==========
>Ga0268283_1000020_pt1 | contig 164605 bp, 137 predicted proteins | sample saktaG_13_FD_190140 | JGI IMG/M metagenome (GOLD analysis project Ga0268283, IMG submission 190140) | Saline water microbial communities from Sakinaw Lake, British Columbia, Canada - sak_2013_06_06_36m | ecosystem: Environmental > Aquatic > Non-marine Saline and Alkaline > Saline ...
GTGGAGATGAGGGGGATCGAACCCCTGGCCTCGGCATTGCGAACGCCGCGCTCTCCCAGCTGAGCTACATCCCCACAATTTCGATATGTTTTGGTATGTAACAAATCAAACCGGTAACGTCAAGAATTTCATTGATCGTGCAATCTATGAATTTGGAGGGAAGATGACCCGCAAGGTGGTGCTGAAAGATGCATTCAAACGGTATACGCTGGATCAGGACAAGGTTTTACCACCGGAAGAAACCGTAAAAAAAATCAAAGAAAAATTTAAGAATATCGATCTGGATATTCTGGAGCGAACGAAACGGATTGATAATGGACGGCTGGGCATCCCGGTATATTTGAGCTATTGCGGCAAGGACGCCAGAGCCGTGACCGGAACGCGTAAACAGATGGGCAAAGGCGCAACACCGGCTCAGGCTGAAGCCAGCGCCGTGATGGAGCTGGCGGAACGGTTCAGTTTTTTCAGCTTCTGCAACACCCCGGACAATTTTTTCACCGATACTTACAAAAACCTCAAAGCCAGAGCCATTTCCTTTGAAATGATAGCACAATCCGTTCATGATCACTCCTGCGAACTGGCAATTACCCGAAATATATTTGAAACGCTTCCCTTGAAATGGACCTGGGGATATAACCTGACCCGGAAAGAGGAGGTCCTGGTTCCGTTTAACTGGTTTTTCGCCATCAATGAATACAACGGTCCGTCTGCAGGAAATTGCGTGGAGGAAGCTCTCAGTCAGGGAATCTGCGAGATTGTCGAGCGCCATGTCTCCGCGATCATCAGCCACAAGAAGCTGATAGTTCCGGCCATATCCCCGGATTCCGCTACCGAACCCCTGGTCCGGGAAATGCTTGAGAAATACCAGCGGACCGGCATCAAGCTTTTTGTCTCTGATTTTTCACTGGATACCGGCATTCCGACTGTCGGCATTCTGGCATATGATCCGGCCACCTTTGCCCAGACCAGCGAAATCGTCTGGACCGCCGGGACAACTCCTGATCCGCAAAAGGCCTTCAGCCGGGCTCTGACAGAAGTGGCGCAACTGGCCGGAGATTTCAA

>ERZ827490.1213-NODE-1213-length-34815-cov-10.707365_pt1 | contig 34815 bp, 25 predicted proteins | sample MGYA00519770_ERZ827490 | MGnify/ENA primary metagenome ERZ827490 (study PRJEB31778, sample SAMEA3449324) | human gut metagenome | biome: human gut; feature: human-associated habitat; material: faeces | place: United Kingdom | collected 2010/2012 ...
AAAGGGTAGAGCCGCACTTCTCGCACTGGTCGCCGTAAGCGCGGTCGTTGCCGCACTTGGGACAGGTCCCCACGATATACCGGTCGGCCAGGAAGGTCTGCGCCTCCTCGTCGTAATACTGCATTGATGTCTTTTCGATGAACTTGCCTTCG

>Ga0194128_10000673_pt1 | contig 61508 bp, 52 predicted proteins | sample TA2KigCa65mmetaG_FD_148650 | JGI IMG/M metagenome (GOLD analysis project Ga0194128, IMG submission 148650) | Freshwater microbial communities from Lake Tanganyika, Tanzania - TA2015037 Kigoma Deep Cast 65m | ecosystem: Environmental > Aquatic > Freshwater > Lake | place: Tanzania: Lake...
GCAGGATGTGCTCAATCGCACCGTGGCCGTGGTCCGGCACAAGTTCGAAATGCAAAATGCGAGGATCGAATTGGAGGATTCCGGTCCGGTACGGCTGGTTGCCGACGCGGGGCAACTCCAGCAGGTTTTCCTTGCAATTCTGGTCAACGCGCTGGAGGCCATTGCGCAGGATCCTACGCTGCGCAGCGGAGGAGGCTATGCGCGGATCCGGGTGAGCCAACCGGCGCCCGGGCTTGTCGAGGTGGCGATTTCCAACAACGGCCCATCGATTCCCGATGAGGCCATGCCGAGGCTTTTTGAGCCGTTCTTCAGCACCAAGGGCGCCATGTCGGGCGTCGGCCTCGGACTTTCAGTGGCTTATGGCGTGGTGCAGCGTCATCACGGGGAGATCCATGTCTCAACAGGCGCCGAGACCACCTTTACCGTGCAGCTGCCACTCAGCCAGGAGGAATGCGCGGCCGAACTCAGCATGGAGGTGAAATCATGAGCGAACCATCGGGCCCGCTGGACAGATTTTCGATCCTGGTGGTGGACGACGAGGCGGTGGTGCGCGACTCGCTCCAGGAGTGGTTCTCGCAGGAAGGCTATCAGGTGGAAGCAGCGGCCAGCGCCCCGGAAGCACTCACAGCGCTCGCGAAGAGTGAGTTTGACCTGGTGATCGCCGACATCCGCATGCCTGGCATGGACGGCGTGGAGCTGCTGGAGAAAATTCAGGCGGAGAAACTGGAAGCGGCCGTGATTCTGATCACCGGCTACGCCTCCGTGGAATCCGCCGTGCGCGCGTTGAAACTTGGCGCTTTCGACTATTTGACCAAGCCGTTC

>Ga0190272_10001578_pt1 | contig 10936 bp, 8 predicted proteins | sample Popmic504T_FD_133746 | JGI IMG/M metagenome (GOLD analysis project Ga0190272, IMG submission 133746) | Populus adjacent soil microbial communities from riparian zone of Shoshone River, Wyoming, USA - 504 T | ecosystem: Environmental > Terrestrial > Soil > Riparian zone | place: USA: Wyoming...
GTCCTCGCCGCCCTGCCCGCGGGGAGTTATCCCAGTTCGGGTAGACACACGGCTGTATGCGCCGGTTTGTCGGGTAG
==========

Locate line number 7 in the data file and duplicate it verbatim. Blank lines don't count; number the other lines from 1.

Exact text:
>Ga0190272_10001578_pt1 | contig 10936 bp, 8 predicted proteins | sample Popmic504T_FD_133746 | JGI IMG/M metagenome (GOLD analysis project Ga0190272, IMG submission 133746) | Populus adjacent soil microbial communities from riparian zone of Shoshone River, Wyoming, USA - 504 T | ecosystem: Environmental > Terrestrial > Soil > Riparian zone | place: USA: Wyoming...